She sees the beginnings of a smile on Ma's face. Relieved, she smiles back. This must be a game. Ma knows it's her birthday, and she wants it to be a surprise. So, Moyra plays along, slipping her skinny legs over the edge of the bed, so they shrivel with the cold of the cement floor as she says, 'School finishes early today.'

'I know,' says Ma, and her smile gets broader. 'You'll be home in time for lunch.' She runs a hand through the tangled hair on Moyra's head. 'You're getting to be such a big girl now,' and the child wonders why her mother's smile suddenly looks sadder.

But she forgets that in the excitement of rushing to school; of seeing her class gathered at the school gates, holding hand-painted cards that say 'Happy Birthday, Moyra!' There are no presents--none of them are rich. She's heard Ma complain to Pa, that she never wanted to live in a poor neighbourhood, to be so poor it's a battle to put food on the table, but today Moyra lives in the richest neighbourhood in town. The teacher makes a paper crown for her, and the class sings happy birthday, even awful Billy Jones who, every day, steals the jam sandwich Ma packs for her lunch.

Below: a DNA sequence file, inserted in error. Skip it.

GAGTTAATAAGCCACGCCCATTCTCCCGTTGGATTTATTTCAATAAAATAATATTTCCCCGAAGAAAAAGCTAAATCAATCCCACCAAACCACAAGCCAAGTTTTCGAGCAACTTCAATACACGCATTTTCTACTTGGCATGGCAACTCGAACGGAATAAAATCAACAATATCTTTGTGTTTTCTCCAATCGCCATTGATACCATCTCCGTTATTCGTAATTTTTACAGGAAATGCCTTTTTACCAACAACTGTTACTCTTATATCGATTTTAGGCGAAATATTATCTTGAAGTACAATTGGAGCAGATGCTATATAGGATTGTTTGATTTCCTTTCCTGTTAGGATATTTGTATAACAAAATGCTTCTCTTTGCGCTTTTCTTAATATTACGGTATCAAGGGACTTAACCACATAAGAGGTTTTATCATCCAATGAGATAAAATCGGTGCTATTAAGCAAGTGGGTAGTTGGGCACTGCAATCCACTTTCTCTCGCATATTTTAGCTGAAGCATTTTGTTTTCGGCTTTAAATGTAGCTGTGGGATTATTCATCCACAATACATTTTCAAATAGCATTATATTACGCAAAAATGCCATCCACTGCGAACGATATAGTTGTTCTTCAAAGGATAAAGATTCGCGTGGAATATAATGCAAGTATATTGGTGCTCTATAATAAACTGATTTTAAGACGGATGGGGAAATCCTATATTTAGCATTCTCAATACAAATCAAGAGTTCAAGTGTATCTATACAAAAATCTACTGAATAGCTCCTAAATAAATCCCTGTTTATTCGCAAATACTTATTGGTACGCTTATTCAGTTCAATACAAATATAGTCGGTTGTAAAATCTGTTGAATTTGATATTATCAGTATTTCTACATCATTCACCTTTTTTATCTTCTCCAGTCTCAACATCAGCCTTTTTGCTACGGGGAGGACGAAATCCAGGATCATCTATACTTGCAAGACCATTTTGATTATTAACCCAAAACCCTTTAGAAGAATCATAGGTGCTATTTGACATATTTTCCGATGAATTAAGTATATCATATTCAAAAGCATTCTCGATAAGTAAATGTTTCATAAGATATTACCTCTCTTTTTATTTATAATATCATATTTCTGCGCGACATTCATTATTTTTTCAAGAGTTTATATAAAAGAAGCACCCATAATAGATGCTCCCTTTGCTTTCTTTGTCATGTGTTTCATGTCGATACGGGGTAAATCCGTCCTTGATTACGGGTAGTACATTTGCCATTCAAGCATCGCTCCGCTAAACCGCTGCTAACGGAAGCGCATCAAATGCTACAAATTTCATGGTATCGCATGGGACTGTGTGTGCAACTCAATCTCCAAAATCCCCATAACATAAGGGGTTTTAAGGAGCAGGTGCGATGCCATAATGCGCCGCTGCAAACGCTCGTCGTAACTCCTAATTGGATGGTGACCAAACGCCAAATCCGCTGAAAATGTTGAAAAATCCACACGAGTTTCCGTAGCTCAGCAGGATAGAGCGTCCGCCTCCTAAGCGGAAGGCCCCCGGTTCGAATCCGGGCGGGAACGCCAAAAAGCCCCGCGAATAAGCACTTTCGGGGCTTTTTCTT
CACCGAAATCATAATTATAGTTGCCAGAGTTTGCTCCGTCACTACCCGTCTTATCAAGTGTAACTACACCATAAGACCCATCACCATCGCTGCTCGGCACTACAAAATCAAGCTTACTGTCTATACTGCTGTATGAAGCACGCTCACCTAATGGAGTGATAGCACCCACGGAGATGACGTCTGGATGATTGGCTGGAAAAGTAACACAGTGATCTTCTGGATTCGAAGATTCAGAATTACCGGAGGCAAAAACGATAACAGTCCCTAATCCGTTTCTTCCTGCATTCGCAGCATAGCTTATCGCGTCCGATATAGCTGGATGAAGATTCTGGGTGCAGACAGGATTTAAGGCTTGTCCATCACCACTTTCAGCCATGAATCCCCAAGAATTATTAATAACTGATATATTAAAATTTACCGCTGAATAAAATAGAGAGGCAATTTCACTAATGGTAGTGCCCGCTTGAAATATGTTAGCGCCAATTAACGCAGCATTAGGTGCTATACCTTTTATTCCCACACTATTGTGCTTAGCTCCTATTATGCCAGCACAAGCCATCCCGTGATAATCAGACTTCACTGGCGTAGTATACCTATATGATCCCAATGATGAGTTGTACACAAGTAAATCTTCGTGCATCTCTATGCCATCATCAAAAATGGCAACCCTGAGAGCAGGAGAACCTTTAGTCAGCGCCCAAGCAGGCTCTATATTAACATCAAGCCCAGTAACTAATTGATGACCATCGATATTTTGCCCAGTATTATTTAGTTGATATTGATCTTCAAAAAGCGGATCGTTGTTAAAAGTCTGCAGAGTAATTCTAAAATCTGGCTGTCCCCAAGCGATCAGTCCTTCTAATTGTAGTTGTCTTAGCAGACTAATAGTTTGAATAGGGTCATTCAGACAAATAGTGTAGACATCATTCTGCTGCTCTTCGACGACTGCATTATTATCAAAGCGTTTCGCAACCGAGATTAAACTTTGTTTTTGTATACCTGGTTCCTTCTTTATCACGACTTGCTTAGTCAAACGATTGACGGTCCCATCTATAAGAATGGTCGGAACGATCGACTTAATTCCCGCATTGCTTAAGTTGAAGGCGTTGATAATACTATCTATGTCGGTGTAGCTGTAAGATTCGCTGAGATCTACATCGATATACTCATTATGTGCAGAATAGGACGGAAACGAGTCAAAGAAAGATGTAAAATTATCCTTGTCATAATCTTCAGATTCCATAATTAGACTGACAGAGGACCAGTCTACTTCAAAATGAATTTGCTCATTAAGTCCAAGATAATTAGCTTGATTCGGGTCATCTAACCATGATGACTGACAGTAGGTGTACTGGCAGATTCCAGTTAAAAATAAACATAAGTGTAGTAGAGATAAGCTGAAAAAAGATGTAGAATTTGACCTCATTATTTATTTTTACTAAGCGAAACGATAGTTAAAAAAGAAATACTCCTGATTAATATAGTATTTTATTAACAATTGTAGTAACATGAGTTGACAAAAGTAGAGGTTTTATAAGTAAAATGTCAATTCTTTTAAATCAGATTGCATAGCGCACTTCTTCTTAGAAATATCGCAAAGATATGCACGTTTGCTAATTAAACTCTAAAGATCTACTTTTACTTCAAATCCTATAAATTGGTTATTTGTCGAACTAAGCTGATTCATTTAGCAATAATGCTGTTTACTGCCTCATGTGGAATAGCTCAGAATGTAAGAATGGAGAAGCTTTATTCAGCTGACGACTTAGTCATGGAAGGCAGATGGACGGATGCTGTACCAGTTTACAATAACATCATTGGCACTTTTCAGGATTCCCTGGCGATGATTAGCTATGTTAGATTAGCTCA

Today she's not shy Moyra Kincaid, with freckles and her curious, nosy-parker mind. Today she's one of them.

Closing her eyes in bliss, she thinks of Apollo and Daphne, her best friends. When they hear the rattle of the corn feed against the aluminium bucket, they crowd around her, seeming like twenty not two, in their eagerness to peck the golden kernels off her palm. She laughs in time to their cackling and whispers her secrets to them as they search busily for the last few grains of corn.

'It's Sally-Anne's birthday party on Saturday,' she says. 'But I'm not invited.' She scratches Apollo's head and he gives a comforting chirrup. 'It's my freckles.'